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Our Offices

  • Tavares Office


    203 N. St. Clair Abrams Avenue
    Tavares, Florida 32778-3259

  • Inverness Office


    303 Tompkins Street
    Suite 180
    Inverness, Florida 34450



  • Clermont Office


    481 E. Highway 50
    Clermont, Florida 34711



Ratings & Reviews

  • 5.0/5.0

    — Lori Robbins

  • 5.0/5.0

    I am a trial attorney who had been practicing law for ten years. Attorneys only hire the best when the things that matter the most in their own lives are threatened with harm. That is why I hired Christopher R. Largey of Largey Law when my ...
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    — Paul Darby

  • 5.0/5.0

    Following my car accident I was referred by a friend to Largey Law Firm. Chris Largey agreed to take my case. He and Rosie along with his staff were very reassuring that they would take care if all my legal issues dealing with the insuran...
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    — Steve Jones

  • 5.0/5.0

    As a family law attorney, I had the opportunity to work with Chris in a case involving an injunction that was part of a family law matter that I was involved in. I wholeheartedly recommend him as a criminal law attorney. In my opinion, he ...
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    — Dusty Twyman-Morey

  • 5.0/5.0

    Informative friendly and helpful professional. Passionate and caring for the right of the person represented.

    — Marc Lovric

What Is the Difference Between a Wrongful Death Claim and a Survival Action Claim?

When a person dies due to a negligent, reckless, or deliberate act, Florida law provides two ways the deceased’s next of kin can hold the wrongdoer accountable in civil court. The first is through a survival action, which covers the deceased person’s losses, and the second is a wrongful death lawsuit, which seeks compensation for the losses of those closest to the victim. Here’s how each works. 

A survival action is so called because the legal right to sue for personal injuries survives the death of the injured party. Imagine for a moment that the victim had not died but was seriously injured. The victim would be able to sue the wrongdoer for losses, such as medical expenses, lost wages, and pain and suffering.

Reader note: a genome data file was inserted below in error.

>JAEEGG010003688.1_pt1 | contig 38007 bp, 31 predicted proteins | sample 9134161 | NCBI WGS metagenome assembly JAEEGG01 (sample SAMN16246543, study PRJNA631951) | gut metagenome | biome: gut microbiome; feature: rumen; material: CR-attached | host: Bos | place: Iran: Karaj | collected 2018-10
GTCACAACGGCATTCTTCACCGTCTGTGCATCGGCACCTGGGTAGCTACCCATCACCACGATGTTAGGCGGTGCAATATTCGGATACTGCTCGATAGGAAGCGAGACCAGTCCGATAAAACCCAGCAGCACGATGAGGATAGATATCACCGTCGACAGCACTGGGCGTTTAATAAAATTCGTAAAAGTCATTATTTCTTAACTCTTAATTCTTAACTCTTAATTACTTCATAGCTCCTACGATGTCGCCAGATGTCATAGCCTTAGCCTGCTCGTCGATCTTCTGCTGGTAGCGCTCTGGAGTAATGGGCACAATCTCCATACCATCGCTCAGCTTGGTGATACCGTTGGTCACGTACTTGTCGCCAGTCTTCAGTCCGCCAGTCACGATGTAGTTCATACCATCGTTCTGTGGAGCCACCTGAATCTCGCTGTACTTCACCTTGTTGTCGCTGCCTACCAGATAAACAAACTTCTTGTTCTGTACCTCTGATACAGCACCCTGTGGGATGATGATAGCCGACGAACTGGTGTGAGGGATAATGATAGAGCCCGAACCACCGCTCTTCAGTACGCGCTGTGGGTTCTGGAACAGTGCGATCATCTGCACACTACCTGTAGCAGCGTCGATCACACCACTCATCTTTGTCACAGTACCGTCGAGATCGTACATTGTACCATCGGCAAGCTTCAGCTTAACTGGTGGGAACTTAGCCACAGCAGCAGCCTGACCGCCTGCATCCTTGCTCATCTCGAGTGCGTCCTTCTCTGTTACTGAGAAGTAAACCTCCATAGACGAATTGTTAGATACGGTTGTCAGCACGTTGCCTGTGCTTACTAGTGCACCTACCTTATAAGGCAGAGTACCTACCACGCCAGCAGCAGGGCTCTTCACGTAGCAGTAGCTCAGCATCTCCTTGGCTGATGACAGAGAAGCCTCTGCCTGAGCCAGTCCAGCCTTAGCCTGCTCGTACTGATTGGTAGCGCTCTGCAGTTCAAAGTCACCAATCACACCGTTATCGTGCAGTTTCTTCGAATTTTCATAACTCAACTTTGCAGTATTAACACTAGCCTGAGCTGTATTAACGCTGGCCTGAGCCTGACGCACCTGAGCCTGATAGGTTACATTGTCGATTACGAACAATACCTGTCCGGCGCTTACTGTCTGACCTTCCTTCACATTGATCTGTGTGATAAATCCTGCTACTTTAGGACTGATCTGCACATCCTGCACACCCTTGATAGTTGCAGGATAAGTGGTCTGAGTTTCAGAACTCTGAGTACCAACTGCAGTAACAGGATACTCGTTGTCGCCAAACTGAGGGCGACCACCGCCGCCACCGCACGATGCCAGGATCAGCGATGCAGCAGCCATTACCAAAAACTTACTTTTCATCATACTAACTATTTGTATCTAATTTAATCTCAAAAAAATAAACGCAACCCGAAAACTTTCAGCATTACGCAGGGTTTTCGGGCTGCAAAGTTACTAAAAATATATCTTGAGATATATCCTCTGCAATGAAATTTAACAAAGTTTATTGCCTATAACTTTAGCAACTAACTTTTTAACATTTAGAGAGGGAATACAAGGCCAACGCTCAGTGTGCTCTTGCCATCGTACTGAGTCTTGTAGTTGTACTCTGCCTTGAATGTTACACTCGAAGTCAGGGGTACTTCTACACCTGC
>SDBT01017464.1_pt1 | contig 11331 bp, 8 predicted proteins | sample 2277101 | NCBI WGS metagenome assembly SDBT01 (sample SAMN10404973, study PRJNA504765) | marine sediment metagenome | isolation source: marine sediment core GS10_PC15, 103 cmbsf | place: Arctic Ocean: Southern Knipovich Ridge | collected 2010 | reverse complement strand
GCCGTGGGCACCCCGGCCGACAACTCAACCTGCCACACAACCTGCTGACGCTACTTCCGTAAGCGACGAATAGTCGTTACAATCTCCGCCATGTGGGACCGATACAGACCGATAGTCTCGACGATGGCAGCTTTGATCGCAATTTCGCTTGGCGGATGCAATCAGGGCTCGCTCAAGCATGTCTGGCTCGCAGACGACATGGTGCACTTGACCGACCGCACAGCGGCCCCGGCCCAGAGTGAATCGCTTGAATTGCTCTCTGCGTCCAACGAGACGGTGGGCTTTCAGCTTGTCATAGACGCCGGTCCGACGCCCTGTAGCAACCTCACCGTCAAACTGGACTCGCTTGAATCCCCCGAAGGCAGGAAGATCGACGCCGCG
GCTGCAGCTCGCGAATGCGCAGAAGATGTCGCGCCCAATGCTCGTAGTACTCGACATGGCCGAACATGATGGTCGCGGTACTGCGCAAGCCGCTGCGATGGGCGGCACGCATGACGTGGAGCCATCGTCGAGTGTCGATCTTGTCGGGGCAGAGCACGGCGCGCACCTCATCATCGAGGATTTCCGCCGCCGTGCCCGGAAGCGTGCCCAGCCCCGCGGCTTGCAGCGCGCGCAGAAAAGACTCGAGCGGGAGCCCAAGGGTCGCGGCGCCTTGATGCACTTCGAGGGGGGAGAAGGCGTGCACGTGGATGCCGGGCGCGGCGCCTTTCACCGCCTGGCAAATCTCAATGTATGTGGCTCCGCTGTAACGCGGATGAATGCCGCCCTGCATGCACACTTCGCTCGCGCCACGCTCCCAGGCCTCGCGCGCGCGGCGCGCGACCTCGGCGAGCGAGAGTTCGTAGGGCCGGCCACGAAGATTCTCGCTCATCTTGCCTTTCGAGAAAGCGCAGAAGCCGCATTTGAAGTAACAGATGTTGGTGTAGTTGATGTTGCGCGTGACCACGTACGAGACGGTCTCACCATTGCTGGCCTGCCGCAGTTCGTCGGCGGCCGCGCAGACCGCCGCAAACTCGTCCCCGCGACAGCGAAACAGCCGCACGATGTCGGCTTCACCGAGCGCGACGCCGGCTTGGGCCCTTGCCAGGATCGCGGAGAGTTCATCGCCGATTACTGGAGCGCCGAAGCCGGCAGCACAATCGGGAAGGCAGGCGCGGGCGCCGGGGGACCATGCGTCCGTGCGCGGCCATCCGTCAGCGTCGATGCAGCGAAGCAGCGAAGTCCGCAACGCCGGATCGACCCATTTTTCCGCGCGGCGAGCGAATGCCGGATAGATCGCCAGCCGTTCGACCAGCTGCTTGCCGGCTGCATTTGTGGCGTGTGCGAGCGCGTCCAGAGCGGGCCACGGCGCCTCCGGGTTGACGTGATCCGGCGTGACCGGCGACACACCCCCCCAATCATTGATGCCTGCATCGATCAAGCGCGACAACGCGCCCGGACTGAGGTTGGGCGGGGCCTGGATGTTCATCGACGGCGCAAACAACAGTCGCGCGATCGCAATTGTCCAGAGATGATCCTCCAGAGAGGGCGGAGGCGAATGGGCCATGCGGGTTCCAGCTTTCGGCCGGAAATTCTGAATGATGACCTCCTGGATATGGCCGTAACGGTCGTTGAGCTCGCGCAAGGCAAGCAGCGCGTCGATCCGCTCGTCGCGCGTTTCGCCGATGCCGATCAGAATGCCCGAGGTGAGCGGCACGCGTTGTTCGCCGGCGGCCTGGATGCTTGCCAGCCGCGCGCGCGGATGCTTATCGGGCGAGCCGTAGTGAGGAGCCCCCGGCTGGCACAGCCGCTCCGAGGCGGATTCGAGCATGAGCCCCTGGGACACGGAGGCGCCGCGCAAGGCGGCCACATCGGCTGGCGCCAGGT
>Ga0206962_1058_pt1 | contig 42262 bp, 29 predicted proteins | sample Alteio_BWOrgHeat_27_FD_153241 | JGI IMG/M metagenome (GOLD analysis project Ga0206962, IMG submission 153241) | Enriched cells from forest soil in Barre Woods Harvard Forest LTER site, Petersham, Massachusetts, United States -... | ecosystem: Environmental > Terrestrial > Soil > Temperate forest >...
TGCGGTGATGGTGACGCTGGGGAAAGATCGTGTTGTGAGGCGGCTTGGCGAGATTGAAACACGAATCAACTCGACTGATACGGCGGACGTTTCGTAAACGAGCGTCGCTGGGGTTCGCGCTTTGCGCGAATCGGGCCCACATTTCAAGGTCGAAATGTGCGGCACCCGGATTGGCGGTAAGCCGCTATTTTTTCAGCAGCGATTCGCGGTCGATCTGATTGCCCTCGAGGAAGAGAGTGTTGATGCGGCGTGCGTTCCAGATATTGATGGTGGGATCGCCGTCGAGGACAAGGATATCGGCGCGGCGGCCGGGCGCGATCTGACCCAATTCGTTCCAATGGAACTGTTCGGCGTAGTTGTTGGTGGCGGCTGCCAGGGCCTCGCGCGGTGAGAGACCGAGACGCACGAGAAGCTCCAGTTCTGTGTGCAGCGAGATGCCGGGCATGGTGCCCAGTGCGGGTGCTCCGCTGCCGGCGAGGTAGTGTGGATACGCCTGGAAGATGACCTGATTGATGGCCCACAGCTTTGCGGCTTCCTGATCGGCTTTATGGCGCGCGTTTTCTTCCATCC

But, since the injuries were fatal, the victim cannot sue. However, the wrongdoing has not been resolved, so the right to sue survives, becoming part of the decedent’s estate. A personal representative of the estate can exercise that right, suing the responsible party for:

  • Medical expenses arising from the injury event and continuing to the date of death
  • Lost wages from the date of the injury event up to death
  • Conscious pain and suffering the victim experienced from the injury event until death
  • Funeral and burial expenses (if these came out of the estate)

Compensation from the survival action goes into the estate and is divided among the estate’s beneficiaries according to the decedent’s will or Florida’s laws of inheritance. 

By contrast, a wrongful death action is a lawsuit brought by eligible relatives to recover their losses brought on by the death of their family member. Florida’s Wrongful Death Statute §768.21 lists the parties who have standing to bring the action, starting with a surviving spouse, and including minor children and parents of a deceased minor. The law allows parties to recover “the value of lost support and services from the date of the decedent’s injury to her or his death, with interest, and future loss of support and services from the date of death and reduced to present value.” This means a dependent spouse, for example, can recover compensation for lost future support, based on the deceased’s likely life span and projected income. 

Although both types of actions allow the plaintiff to recover medical, funeral, and burial expenses, only one recovery for these losses is permitted. 

If you have lost a loved one due to an auto accident, premises liability accident, medical malpractice, or other injury event, trust Largey Law to fight aggressively for justice. To schedule an appointment with an experienced wrongful death lawyer at our firm, call 352-253-0456 or contact our office online.